EV and internal combustion engine (ICE) inventory started the year off at about 52 days’ supply, according to Cox Automotive. Days’ supply is a way of measuring how many vehicles a dealer has on the lot. In the case of a 52 days’ supply, if automakers were to stop producing cars today, dealers would be able to keep selling cars for about that number of days before running out.
Since January, EV days’ supply has skyrocketed while ICE supplies have hovered between 52 and 58 days. EV supply at the start of October was 97 days, down from the peak inventory of around 111 days during early July.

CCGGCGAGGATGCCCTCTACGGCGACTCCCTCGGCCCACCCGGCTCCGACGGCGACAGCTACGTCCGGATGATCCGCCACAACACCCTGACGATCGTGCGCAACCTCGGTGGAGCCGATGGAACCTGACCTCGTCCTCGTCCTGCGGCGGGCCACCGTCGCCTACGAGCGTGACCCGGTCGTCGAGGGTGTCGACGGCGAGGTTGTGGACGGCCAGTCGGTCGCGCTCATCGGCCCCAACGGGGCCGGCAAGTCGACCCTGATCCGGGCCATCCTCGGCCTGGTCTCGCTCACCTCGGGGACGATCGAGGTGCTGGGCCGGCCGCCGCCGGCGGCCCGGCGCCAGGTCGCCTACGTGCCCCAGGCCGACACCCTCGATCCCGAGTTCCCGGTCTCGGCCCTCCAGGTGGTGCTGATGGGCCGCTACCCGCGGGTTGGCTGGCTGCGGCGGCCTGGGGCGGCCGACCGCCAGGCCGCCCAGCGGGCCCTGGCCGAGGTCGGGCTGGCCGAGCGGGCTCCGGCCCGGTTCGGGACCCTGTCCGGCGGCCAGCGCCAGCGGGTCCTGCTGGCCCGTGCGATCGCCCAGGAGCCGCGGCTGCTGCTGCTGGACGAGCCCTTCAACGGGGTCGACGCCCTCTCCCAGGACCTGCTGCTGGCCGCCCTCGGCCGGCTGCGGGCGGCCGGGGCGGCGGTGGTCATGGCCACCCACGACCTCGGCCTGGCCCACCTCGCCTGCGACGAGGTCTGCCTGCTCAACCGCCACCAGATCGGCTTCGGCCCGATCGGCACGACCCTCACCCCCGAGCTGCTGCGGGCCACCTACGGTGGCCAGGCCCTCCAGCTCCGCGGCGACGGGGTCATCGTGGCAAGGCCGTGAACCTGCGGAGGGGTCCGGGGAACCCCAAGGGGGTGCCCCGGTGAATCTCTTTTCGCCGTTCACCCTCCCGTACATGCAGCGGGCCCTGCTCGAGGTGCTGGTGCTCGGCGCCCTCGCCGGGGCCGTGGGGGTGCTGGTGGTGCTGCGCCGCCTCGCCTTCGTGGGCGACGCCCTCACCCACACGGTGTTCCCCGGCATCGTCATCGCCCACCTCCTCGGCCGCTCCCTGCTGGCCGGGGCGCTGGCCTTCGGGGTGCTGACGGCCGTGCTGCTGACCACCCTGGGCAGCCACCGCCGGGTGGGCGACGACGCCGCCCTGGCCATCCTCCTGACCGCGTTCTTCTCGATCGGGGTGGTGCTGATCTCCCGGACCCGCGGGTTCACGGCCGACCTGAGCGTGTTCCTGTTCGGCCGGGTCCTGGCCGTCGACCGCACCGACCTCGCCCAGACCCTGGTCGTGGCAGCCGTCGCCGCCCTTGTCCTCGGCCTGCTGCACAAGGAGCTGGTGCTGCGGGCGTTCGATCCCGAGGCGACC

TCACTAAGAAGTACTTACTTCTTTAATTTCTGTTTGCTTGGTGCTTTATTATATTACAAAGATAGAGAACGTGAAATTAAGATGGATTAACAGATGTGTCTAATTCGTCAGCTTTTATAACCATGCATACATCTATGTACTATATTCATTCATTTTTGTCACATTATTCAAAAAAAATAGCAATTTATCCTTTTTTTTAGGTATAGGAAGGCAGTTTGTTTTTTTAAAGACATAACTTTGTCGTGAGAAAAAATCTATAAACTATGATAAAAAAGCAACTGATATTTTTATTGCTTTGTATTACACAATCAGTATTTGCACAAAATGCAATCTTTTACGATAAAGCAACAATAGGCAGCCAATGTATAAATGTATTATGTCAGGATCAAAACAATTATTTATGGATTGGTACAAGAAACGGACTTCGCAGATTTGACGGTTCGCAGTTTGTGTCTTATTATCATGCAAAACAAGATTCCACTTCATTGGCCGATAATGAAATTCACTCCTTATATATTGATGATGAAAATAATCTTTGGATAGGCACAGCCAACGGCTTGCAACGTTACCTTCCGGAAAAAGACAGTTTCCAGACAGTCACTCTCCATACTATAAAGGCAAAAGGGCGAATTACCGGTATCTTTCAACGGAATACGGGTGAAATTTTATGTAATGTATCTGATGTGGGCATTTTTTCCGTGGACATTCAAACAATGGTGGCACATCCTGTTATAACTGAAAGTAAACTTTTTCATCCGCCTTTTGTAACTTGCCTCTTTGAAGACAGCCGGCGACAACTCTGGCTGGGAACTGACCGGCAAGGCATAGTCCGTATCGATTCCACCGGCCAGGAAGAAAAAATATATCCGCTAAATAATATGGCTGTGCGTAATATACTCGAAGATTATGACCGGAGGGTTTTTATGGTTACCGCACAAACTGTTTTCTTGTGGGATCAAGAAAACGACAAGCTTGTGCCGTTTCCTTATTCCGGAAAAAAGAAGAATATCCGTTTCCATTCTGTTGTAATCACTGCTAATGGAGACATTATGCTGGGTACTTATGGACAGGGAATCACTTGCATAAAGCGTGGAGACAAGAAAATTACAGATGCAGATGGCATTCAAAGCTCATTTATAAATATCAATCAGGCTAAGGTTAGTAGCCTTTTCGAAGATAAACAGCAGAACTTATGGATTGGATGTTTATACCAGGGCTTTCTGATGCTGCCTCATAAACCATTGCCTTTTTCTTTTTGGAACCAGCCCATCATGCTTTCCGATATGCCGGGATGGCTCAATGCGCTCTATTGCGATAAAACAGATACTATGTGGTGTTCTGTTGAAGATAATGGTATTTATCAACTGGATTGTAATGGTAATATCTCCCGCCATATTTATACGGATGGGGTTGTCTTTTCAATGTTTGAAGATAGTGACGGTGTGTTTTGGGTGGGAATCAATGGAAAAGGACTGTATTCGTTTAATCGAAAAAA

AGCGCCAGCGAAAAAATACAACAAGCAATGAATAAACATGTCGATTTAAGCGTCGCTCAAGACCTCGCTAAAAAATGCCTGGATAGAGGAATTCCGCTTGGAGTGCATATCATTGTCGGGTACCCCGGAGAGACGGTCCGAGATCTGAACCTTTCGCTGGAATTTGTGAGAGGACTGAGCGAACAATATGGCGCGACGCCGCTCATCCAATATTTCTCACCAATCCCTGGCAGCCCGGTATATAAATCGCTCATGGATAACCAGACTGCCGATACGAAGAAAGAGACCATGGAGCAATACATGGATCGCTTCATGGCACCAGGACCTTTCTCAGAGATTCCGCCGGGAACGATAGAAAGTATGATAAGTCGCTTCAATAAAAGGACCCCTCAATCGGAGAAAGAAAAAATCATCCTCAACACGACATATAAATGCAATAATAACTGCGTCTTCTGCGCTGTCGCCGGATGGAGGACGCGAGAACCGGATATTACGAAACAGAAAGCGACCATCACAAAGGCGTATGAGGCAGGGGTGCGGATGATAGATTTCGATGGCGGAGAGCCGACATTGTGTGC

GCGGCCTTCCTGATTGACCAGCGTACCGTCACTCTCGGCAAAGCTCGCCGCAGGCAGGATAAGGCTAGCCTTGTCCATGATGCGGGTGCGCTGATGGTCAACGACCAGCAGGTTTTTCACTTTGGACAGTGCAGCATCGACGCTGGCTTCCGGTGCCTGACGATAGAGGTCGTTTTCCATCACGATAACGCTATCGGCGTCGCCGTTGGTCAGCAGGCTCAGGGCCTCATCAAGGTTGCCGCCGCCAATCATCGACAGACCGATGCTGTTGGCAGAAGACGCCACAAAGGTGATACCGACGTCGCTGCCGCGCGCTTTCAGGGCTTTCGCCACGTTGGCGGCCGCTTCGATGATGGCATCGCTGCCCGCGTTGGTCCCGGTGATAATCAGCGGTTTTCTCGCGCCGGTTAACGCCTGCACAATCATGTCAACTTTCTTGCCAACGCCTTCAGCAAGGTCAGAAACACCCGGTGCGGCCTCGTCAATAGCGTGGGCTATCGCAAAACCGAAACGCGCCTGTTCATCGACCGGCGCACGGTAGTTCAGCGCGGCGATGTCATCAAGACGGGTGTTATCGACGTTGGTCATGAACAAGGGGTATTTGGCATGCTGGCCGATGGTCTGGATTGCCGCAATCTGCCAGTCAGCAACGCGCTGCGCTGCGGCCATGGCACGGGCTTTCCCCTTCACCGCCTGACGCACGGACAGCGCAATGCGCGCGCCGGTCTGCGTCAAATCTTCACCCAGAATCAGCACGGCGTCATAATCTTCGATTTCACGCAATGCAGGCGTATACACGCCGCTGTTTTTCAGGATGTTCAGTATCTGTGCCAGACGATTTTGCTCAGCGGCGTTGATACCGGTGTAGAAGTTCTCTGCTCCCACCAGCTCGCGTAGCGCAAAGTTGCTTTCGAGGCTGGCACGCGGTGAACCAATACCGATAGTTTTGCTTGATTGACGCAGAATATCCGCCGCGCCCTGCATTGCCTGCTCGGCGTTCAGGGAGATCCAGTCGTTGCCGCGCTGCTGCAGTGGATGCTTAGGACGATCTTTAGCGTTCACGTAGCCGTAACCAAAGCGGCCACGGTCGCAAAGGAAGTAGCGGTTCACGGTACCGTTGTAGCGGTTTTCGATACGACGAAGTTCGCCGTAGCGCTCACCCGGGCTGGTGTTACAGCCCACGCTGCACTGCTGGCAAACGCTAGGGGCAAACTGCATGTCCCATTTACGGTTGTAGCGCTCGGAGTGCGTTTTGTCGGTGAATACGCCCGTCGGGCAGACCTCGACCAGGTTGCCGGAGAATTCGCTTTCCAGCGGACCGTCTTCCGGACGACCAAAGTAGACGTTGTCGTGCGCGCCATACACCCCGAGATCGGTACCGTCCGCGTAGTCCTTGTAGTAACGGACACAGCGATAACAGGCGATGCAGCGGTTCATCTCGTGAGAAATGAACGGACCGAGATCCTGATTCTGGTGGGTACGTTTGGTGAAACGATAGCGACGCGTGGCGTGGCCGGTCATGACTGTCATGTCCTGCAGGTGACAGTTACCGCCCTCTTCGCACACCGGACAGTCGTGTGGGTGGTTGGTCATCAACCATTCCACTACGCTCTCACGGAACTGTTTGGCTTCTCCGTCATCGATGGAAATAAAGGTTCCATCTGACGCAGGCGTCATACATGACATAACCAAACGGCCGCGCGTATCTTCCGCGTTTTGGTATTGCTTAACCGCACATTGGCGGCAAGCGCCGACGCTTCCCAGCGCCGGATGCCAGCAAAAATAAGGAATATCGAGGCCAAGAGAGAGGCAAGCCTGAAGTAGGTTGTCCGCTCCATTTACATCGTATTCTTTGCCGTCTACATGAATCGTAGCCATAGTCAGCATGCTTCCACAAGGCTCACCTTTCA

I wonder how they are measuring “EV supply”? Is it total number EVs on lots divided by estimated total number of EV sales in 2023 expressed daily? Or is it total EVs on lots divided by (total 2023 EV sales - total Tesla sales) because Tesla doesn’t have traditional dealers?
Right now, I can’t imagine anyone buying a non-NACS-compatible EV when almost all automakers have said NACS is coming in 24/25. That is, nobody will buy unless they are offered a substantial discount.
If you’re gonna make a big change, you better be 90% through making that change and ready to ship new units before announcing it to the public. Otherwise, you’re going to get stuck with a lot of $1795 paperweights.
I’ve often wondered the same. Apparently the automakers that currently have CCS need to change* something in their design (INSIDE the car) to make that adapter work with a NACS plug. That’s only for level 3 charging (DCFC). For level 2 charging, a standard adapter works fine, I have a J1772-to-NACS adapter in one of my EVs and I have a NACS-to-J1772 adapter in the other EV.